Thursday, 6 October 2011


Sightings and soundings: We are into October already, and the first week feels like August again, with drought and record temperatures for the time of year.  Most of our lake levels are below the bottom of the gauges, but we still have enough water here. We all have nice tans too, but I'm told we will pay for it later and there may be snow on the way!

Ragwort flowering yet again.
Meanwhile, throughout the UK we have a bumper crop of berries and acorns, which should mean a good autumn for migrant thrushes such as redwings and blackbirds. Apparently the berry crop in Scandinavia isn't so good as here, so we might have another waxwing year. Jays are already moving in on the acorns which they bury all over the place, often a long way from the parent tree. This explains the random, lone turkey oaks that pop up in strange places on the reserve.

The last of our summer migrants are still being seen: I saw both a swallow and a hobby on Monday of this week. On the same day a very rare, young Pallid Harrier flew up the valley and was seen by several people. Sadly, I wasn't one of them.

Already we have high numbers of migrant waterfowl, particularly over 300 wigeon from Iceland. Why so early? The answer seems to be twofold: The Ouse Washes are very dry and so these birds are coming to us instead, and the weather up north hasn't been nearly so kind as it has here.

Sheaves of thatching wheat.
The "Indian Summer" was great for butterflies and dragonflies and I'm seeing plants that are flowering for the third time this year. Some of these, such as ragwort, crown vetch and Himalayan balsam, are not the ones we would like to see on the reserve, but it's great to see great dodder flowering again.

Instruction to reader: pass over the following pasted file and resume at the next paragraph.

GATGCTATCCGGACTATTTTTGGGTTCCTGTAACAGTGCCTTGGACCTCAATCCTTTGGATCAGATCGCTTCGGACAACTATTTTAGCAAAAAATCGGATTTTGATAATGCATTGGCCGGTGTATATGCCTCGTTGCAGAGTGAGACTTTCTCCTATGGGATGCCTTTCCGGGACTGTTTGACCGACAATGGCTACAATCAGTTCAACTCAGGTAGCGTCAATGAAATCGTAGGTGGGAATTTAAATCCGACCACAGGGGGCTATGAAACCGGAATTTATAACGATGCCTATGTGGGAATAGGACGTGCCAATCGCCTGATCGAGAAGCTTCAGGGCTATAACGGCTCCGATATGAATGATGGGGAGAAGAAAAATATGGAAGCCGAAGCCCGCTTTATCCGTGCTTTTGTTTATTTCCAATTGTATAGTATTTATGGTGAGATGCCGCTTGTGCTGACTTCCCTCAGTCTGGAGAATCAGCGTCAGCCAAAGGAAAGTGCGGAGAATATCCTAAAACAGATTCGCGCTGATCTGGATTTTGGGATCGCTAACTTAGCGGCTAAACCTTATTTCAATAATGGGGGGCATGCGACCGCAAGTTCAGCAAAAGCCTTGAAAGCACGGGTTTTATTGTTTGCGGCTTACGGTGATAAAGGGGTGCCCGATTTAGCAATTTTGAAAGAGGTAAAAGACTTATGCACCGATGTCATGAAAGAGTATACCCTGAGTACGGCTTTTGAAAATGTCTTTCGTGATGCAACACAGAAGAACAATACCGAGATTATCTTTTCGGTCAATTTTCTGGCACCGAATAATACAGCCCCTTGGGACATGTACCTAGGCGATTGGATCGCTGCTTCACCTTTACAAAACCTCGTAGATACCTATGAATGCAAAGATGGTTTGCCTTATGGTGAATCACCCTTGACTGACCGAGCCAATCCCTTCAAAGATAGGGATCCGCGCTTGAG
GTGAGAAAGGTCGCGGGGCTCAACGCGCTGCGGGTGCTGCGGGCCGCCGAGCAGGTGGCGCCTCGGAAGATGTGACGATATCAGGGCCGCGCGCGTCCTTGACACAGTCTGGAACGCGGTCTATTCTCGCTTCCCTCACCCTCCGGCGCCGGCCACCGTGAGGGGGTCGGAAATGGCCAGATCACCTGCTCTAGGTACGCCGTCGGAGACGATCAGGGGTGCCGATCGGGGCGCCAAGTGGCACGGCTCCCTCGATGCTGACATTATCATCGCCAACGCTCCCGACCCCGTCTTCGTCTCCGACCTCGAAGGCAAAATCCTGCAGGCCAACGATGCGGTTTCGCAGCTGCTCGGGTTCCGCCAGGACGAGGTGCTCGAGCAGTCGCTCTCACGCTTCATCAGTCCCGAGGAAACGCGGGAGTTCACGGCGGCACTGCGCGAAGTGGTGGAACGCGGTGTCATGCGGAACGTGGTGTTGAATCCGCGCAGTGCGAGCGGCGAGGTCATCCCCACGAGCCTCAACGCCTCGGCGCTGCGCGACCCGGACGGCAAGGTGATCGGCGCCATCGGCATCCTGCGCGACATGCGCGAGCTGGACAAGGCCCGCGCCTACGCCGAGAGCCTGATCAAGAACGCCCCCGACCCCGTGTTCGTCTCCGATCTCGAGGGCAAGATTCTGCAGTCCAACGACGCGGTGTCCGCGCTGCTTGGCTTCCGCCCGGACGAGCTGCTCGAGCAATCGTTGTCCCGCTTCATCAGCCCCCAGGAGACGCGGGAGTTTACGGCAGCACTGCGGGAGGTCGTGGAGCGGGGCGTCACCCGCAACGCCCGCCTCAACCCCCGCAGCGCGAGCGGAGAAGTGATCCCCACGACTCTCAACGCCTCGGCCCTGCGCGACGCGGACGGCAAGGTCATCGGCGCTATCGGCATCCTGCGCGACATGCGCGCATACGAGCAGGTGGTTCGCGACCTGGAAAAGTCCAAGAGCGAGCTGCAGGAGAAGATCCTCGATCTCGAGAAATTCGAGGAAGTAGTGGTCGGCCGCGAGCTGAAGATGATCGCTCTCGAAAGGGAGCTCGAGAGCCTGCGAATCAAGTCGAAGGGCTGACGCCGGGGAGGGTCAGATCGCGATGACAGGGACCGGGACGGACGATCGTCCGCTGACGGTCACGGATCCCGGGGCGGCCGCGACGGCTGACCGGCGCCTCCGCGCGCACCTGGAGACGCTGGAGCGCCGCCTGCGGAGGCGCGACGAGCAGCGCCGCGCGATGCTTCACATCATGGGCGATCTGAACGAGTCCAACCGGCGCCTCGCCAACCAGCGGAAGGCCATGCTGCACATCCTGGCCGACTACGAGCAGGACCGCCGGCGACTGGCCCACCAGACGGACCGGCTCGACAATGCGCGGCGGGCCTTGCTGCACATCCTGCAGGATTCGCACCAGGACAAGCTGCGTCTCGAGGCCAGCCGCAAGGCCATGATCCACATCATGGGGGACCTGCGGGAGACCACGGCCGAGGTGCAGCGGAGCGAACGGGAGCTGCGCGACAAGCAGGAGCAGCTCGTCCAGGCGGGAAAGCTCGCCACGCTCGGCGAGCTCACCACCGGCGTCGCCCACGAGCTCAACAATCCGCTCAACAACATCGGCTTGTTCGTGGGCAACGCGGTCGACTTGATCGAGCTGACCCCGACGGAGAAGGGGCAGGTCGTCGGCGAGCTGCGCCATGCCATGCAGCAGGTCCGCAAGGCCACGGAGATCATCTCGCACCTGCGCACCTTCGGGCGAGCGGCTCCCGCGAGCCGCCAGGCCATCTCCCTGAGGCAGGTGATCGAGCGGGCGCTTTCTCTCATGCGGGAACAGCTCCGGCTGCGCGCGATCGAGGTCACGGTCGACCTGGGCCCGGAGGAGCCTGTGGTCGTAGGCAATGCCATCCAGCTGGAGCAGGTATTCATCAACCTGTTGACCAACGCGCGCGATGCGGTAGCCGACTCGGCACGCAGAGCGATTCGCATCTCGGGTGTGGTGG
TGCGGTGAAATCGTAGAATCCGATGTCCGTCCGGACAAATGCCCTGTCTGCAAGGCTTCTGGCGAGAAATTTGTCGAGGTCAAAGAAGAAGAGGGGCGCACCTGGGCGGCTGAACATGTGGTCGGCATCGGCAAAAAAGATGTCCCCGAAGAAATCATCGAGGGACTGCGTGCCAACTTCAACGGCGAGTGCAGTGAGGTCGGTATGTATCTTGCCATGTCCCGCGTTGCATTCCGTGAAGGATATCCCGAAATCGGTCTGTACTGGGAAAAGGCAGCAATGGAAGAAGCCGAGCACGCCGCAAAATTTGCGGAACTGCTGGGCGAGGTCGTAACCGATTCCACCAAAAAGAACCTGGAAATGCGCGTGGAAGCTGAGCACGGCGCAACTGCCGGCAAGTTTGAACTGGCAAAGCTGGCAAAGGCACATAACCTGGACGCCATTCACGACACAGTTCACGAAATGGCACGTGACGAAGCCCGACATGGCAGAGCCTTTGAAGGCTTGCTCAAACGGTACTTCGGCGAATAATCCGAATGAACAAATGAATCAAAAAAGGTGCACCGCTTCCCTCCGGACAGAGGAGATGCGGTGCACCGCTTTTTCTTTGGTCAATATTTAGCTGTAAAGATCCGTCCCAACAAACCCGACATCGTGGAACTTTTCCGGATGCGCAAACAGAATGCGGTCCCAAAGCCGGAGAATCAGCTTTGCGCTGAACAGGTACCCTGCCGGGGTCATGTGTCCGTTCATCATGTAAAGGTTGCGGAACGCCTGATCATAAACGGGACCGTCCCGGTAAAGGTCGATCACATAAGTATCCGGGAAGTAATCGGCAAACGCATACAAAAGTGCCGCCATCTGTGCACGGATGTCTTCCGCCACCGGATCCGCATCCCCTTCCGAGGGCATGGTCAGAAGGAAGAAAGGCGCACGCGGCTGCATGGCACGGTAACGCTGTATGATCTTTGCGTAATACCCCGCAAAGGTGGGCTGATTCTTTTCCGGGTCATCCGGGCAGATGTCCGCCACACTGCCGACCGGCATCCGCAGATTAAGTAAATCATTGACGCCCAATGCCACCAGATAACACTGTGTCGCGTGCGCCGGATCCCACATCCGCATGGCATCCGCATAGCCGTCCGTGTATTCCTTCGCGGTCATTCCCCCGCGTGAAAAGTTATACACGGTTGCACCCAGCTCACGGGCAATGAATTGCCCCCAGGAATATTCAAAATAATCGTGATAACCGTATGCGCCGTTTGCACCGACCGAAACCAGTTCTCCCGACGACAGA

Visitor Figures: September was a good month for us in the Visitor's Centre with 2156 visitors. We always get a lot of customers who take their holidays after the schools have gone back. Many come from the Camping and Caravan Club site at St Neots.

Most of the groups that came were walkers of one sort or another. 7 groups brought 131 people.

In the Environmental Education Centre, Debbie and her team have started the autumn term well with visits from both primary schools and 6th forms as well as the WexWatch club, GreenWatch and Little Bugs. 8 groups brought 150 children. In addition, Castle School and Samuel Pepys have been bringing small groups of children each week on a self help basis and the "Green Team" from the Regional College comes at least twice a week.

Volunteers: Our Voluntary Wardens, who manned the visitors centre every day of the month, put in almost 60 man-days.

New calf gets it's ear-tags.
We gave our midweek volunteers a month off in August but they returned to work in September and numbers have slowly built up through the month to total 42 man-days.